So I am having a very weird issue when using EF where sometimes property of a class is null and sometimes it is not. In this case ParentType is often null, when it should have a value

With the following code is DOES have a value:

        using (Context context = new Context())
            checkedListBox_SubTypes.DataSource = context.Types.Where(x => x.ParentType != null && x.ParentType.TypeID == _selectedType.TypeID).ToList();

However with this line of code, where i try to get the same object back out of a listbox, it ParentType becomes null

Below are my classes and DB diagram for how things are set up:

public class Type
    #region Fields
    #endregion Fields

    #region Constructor
    public Type()

    #endregion Constructor

    #region Properties
    public int? TypeID { get; set; }

    public string TypeName { get; set; }

    public Type ParentType { get; set; }

    /// <summary>
    /// List of Types this Type is associated with (Parent / Sub)
    /// </summary>
    public virtual ICollection<Type> Types { get; set; }

    public virtual ICollection<Object> Objects { get; set; }
    #endregion Properties


    protected override void OnModelCreating(DbModelBuilder modelBuilder)

        //Set Many-To-Many relationship Mapping between Object & Type
            .HasMany(x => x.Objects)
            .WithMany(x => x.Types)
            .Map(m => m.ToTable("ObjectType")

        //Set One-To-Many relationship Mapping between Type &(Parent)Type
            .HasMany(x => x.Types)
            .WithOptional(x => x.ParentType)
            .Map(m => m.ToTable("Type")

  • Are you sure you have data for those records where you are getting this property as NULL ?
    – Shyju
    Jan 22 '16 at 21:35
  • 2
    Most probably lazy loading related. Have you tried Include? Don't be fooled by the Where clause, it doesn't deal with objects at all.
    – Ivan Stoev
    Jan 22 '16 at 21:36
  • @Shyju Yes, I am absolutely positive I have data for those records
    – Michael
    Jan 22 '16 at 21:43
  • @IvanStoev I am not very familiar with using Include, can you give an example of how I would use it in this context? and what do you mean by "Where" not dealing with objects?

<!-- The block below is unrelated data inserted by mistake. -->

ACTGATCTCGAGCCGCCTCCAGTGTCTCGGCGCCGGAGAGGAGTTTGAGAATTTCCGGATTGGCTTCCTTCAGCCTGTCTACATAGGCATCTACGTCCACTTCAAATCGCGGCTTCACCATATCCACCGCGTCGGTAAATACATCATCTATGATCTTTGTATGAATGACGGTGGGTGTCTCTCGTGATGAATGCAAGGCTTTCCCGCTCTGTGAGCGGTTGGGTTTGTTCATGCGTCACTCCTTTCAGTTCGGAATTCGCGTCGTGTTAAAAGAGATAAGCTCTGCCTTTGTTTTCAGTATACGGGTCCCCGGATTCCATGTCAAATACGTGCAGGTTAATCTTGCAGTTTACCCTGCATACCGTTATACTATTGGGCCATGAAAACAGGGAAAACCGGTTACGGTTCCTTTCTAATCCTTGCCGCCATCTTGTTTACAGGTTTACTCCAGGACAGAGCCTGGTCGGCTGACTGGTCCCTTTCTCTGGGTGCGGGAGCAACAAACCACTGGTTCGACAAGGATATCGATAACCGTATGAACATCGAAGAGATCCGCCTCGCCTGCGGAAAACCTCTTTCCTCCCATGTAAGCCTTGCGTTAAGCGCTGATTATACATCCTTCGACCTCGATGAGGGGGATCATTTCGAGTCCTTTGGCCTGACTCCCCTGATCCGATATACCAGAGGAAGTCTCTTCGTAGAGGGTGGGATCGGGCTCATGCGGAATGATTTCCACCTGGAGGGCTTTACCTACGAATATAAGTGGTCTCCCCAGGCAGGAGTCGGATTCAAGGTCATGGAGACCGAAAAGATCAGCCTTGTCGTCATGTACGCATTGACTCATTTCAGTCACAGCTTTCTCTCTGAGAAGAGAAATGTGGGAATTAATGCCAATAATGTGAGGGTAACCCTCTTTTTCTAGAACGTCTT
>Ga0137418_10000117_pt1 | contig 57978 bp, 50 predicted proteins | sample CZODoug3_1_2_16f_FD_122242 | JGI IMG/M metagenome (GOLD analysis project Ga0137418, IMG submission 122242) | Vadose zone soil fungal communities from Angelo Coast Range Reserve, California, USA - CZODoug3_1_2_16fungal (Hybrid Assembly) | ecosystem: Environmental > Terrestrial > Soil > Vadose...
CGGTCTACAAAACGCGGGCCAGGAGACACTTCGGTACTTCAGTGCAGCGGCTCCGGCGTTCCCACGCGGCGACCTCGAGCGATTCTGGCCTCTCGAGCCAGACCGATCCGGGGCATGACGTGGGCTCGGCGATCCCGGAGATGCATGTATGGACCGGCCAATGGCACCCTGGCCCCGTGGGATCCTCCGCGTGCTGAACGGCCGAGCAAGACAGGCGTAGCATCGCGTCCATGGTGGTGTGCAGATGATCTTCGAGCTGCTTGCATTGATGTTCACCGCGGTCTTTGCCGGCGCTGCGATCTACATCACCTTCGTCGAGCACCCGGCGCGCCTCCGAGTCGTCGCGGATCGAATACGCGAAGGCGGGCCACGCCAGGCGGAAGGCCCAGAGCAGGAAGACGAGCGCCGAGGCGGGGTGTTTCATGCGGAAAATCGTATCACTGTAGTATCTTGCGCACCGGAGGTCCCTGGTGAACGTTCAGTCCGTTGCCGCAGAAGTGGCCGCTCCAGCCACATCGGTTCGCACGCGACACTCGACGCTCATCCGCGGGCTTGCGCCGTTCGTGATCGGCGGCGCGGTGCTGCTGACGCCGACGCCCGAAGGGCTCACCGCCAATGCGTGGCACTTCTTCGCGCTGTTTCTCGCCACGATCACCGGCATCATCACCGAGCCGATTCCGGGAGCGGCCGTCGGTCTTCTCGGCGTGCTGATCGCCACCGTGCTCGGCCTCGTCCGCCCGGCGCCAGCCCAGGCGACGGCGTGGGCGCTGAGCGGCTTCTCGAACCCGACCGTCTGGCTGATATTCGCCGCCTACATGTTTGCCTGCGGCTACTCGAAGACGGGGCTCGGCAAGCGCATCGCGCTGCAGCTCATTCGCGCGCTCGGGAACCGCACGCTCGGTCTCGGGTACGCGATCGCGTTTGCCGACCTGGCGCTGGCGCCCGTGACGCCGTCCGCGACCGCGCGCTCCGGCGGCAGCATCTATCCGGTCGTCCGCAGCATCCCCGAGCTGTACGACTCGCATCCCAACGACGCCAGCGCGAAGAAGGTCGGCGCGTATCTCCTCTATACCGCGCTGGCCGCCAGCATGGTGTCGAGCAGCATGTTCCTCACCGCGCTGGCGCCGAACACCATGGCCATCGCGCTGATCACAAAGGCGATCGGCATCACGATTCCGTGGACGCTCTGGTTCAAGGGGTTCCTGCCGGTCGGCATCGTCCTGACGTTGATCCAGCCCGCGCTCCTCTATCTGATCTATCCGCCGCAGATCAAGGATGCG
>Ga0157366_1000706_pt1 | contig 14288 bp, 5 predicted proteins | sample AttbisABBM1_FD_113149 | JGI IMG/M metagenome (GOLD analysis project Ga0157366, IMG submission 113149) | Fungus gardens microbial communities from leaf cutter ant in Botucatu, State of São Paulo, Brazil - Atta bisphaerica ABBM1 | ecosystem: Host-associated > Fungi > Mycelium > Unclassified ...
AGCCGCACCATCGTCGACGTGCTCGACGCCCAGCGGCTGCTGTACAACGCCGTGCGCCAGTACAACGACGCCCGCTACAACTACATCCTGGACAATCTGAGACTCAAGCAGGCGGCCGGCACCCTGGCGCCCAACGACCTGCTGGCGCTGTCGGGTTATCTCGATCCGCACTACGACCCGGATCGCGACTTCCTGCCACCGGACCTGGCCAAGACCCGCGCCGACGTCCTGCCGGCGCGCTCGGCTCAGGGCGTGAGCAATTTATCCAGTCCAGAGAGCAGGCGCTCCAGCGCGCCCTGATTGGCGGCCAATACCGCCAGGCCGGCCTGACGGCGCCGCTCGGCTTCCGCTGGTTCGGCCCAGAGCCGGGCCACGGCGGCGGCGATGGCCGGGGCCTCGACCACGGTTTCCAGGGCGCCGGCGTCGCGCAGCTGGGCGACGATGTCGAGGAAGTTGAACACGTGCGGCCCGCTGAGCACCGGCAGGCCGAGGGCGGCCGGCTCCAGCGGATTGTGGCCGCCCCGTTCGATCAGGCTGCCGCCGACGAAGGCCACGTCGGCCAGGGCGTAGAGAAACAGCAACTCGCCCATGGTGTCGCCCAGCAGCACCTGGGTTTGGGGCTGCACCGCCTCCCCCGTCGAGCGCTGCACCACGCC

– Michael
    Jan 22 '16 at 21:45
  • 1
    @Michael Take a look at this Loading Related Entities
    – Ivan Stoev
    Jan 22 '16 at 21:50

I'm pretty sure that in your first code fragment ParentMatterType is null too. Let's change it a little bit:

using (LitTrackContext context = new LitTrackContext())
    var types = context.MatterTypes
                       .Where(x => x.ParentMatterType != null 
                                && x.ParentMatterType.MatterTypeID == _selectedMatterType.MatterTypeID)
    checkedListBox_MatterSubTypes.DataSource = types;

If you inspect types in the debugger you'll see that there are no ParentMatterTypes in there. That's because the property isn't virtual, so it isn't loaded lazily (which would happen if you inspect it in the debugger).

Even if you make the property virtual you won't be able to see its content later, because the context is disposed immediately (which is good, by the way). If you would try to access ParentMatterType afterwards, EF would throw an exception.

You should instead Include the property in your query, by changing the first part:

var types = context.MatterTypes.Include(m => m.ParentMatterType)
  • Spot on Solution. This makes it work, and explanation was good :) My only question is, why do I have to "Include" ParentMatterType but not "Include" properties like MatterTypeName or MatterTypeID. Is it because of complex types vs primitive Types, or does it have to do with being a navigation property?
    – Michael
    Jan 22 '16 at 22:21
  • Yes, it's because it's a navigation property. Jan 22 '16 at 22:23

I have the same issue retrieving datasources once it has been bounded onto a control, in my case DataGrids. I have never figured out why this is or investigated further. To work around this problem, what I would normally do is keep a reference of the object in a Session or ViewState, or a class level variable just before I assign it to the control. So later on, I would still have a reference to the object If I need so.

  • Ah. I see what you did there. Create a reference to the datasource first like I said in my previous post, say originalList. Then find the item from there: foreach(var item in checkListBox.SelectedItems) { var smt = originalList.Where(m => m.MatterNumber == item.value).FirstOrDefault(); } Jan 22 '16 at 21:48
  • 1
    Don't do this. ViewState is not reliable when navigating between pages, and if you're going to store something in session, don't store an entire object like he is above. Also, the OP has tagged this as winforms, which is stateless and has no concept of either session or viewstate.
    – ragerory
    Jan 22 '16 at 21:55

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